FeAST reflects our current high-level understanding of the interactions between activities, pressures and features within NCMPAs. The tool highlights that activities can give rise to a range of pressures, to which the protected features of the MPA may be sensitive and may therefore be capable of affecting them. JNCC and Scottish Natural Heritage (SNH) have also produced more specific guidance on the impacts of different fishing gears on the protected features of Nature Conservation MPAs. These are available on the Fisheries Management Guidance Documents webpage. For more detailed sensitivity information on the communities that comprise the features within the site, please use the search function on the MarLIN webpage to access updated sensitivity assessments.

 

The activities taking place within the Firth of Forth Banks Complex MPA that are considered capable of affecting the protected features of the site are as follows and have been taken from the Management Options Paper for the site:

Fishing activity 

  • Demersal seine netting (minimal activity);
  • Otter trawling;
  • Scallop dredging; and 
  • Creeling and potting.

Licensed activities

  • Renewable energy

Ministry of Defence

  • Seabed, sea surface and sub-surface activity.

 

JNCC provides a list of activities occurring within the site and information on activity management within the Activities and Management tab. JNCC has provided this to aid the cumulative assessment of impacts of human activities within the site.

The information contained within FeAST, the fisheries management guidance, and the activities and management tab are useful if you are:

  • Carrying out any activity that may impact the protected features of the site and need to find out how to operate within the law;
  • An authority providing advice on specific proposals; and/or 
  • An authority responsible for putting management measures in place.

 

Our scientific understanding of the ecology of the protected features of the site and how activities can affect them may change over time. Similarly the activities taking place within the site may also change over time. JNCC’s conservation advice will be kept under review and will be periodically updated to reflect this. Further information is available via the offshore MPA conservation advice webpage.

 

Activities and Management

 

Last updated: April 2017

 

Management status: Progressing towards being well managed

 

Progress is ongoing with the recommendation for fisheries management proposals to the European Commission and ongoing site condition monitoring work will be required in order to conclude with confidence as to the degree to which the site is moving towards or achieving is conservation objectives.

 

This site forms part of the UKs contribution to the OSPAR commission’s network of MPAs and the Emerald network established under the Bern Convention. As the UK is a member of the OSPAR commission, JNCC are committed to ensuring that the OSPAR MPA network is ‘well-managed’ by 2020.

 

JNCC consider ‘well-managed’ to mean the timely progress of an MPA around the ‘MPA management cycle’. This involves:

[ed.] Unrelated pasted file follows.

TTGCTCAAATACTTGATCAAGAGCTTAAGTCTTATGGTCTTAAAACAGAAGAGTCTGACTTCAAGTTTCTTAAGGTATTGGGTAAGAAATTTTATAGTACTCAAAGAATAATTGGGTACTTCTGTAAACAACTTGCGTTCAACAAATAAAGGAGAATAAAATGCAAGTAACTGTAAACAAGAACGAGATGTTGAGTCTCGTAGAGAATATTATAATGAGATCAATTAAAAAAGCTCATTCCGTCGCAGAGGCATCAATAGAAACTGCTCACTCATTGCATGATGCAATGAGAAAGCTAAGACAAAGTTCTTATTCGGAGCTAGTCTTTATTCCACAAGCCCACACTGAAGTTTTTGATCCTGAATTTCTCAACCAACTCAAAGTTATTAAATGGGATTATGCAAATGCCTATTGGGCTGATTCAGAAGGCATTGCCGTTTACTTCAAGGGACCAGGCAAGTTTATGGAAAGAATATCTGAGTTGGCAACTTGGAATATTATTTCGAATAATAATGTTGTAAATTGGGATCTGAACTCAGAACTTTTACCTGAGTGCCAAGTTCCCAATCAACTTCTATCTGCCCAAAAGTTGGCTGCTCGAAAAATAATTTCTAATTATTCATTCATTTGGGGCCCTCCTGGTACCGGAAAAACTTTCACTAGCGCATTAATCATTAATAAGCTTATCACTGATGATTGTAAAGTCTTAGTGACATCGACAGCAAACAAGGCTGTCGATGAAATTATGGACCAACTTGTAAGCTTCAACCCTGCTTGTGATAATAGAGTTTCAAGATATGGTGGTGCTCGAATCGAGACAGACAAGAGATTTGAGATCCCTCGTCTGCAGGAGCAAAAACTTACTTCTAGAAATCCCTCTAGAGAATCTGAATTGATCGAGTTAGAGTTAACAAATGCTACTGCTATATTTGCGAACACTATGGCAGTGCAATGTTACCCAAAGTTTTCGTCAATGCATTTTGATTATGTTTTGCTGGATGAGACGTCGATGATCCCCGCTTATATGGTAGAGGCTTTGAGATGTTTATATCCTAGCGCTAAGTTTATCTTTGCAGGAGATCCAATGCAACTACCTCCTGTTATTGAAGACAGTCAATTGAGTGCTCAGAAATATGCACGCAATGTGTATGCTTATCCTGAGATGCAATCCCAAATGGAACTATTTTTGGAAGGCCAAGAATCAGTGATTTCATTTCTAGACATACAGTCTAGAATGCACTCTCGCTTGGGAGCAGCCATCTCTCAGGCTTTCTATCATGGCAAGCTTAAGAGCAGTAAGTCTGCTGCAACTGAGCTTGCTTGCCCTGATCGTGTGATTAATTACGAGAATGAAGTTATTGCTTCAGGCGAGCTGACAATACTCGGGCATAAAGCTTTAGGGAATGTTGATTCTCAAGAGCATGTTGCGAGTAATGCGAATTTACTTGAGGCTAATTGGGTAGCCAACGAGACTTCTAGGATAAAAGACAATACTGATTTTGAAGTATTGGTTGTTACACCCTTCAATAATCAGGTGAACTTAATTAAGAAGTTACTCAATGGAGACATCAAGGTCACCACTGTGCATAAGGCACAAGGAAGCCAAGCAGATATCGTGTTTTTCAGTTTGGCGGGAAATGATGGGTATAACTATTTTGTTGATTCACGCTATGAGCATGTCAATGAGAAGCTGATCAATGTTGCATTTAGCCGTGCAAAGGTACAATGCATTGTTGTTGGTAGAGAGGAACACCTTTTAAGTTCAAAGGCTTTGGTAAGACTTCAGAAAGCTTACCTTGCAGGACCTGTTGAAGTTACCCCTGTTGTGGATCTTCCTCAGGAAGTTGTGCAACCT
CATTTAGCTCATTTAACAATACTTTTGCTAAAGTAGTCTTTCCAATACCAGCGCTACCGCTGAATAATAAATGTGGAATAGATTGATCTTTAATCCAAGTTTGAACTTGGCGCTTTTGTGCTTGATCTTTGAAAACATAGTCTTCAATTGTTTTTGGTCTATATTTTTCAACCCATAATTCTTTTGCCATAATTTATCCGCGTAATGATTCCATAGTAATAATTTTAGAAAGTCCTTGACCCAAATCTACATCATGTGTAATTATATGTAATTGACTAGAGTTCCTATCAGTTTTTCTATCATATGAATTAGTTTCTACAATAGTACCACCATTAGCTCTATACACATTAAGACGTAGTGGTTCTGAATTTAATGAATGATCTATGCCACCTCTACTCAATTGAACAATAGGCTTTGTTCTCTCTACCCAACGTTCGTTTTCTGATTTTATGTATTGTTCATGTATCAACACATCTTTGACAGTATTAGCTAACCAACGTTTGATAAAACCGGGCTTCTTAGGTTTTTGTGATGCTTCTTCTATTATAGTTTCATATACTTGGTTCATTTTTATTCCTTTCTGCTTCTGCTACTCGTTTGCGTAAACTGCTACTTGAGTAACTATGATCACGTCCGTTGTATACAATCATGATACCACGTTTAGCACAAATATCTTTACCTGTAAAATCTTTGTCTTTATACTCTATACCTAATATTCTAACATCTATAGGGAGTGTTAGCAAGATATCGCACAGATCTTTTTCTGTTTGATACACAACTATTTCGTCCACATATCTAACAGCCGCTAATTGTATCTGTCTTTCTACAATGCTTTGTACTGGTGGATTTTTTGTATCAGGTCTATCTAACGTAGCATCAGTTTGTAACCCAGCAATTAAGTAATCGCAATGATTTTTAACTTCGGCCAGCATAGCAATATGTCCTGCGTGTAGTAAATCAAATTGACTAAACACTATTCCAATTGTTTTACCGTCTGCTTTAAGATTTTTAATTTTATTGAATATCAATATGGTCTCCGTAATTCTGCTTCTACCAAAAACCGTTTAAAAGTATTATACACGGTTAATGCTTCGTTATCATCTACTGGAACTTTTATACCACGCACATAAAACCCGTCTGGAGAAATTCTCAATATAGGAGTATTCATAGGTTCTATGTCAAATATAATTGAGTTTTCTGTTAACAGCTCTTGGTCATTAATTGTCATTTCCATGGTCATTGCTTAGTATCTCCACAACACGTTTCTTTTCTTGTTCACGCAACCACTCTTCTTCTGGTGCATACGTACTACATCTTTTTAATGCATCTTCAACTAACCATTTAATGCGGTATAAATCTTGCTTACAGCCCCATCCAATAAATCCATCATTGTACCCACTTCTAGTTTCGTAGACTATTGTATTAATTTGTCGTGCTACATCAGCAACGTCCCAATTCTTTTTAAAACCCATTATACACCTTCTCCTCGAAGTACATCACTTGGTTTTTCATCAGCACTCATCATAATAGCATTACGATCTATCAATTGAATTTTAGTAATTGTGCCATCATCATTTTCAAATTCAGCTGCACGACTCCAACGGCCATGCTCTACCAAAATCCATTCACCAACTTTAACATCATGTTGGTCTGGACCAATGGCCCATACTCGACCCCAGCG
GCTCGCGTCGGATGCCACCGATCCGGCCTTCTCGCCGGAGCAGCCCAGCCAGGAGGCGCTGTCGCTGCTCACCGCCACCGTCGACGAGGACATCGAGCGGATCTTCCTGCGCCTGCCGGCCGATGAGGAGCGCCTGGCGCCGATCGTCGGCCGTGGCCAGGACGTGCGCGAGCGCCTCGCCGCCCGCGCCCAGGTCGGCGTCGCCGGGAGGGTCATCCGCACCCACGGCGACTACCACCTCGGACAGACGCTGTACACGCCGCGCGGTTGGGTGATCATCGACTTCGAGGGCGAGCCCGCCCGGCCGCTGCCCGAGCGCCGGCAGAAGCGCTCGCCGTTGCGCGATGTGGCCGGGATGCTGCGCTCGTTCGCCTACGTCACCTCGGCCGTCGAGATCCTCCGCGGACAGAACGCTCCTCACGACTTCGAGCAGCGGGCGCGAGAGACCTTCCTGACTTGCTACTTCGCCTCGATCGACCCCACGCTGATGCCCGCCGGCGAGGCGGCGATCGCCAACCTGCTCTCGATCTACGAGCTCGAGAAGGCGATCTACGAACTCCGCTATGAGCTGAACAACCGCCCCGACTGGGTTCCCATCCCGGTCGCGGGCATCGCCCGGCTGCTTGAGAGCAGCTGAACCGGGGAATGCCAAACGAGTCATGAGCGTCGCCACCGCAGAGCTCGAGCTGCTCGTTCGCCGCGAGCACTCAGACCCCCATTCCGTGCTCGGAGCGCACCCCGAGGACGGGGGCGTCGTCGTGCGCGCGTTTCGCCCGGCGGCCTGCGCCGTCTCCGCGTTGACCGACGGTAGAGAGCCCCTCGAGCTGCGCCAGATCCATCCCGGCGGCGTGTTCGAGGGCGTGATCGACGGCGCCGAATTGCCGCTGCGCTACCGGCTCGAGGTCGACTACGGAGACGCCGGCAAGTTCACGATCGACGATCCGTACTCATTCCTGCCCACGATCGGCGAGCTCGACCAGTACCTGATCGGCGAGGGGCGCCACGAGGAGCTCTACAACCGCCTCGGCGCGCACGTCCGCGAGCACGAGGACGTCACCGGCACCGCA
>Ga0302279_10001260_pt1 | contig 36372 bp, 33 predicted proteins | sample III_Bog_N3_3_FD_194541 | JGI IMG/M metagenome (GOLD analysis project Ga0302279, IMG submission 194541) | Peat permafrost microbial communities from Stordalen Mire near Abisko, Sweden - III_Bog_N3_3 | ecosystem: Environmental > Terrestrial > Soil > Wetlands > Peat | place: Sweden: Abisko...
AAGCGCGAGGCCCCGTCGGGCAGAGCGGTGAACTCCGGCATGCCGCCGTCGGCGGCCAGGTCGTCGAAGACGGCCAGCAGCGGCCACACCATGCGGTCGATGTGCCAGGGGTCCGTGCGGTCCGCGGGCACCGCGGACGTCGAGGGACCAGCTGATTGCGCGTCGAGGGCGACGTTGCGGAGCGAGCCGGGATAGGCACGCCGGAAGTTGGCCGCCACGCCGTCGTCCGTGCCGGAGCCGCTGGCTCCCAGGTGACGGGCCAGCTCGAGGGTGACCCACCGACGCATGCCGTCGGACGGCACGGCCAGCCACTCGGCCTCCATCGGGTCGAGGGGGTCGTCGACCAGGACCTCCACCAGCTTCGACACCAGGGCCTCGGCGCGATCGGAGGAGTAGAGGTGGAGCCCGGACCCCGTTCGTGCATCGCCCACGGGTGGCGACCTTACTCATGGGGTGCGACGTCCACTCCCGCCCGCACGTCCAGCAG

1. The documentation of appropriate management information - conservation objectives, advice on activities capable of affecting the protected features of a site, and spatial information on the presence and extent of the protected features of a site.
  2. The implementation of management measures - management actions considered necessary to achieve the conservation objectives of a site.
  3. Site condition monitoring programmes – collecting the information necessary to determine progress towards a sites conservation objectives.
  4. Assessment of progress towards conservation objectives – using available information to infer whether or not a site is moving towards or has achieved its conservation objectives.

 

The sub-sections that follow provide an account of the progress of Firth of Forth Banks Complex NCMPA around each of these four stages in the MPA management cycle:

 

The documentation of appropriate management information

  • The conservation objectives and advice on activities capable of affecting the conservation status of the protected feature of this site are available under the conservation advice tab.
  • JNCC are in the process of improving our MPA conservation advice packages. Further information is available on our conservation advice pages.
  • Spatial information on the presence and extent of the protected feature of this MPA is available via JNCCs MPA mapper.
  • JNCC are in the process of developing downloadable MPA data packages where appropriate permissions to share datasets are in place.

 

The implementation of management measures

This section details progress towards the implementation of management measures for activities considered capable of affecting the conservation status of the protected features of the site. The protected features of the site are considered to be sensitive to pressures associated with fishing and ‘licensable’ activities.

Fisheries

  • There is evidence of mobile demersal and static effort within the MPA. UK and non-UK registered vessels have been active in the area.
  • The site falls outside the UKs 12 nautical mile limit and is to be exclusively managed under the EU Common Fisheries Policy (CFP). In accordance with Article 18 of the revised CFP, requests for management will be developed jointly between the UK Government and any Member States with a direct management interest in the area affected.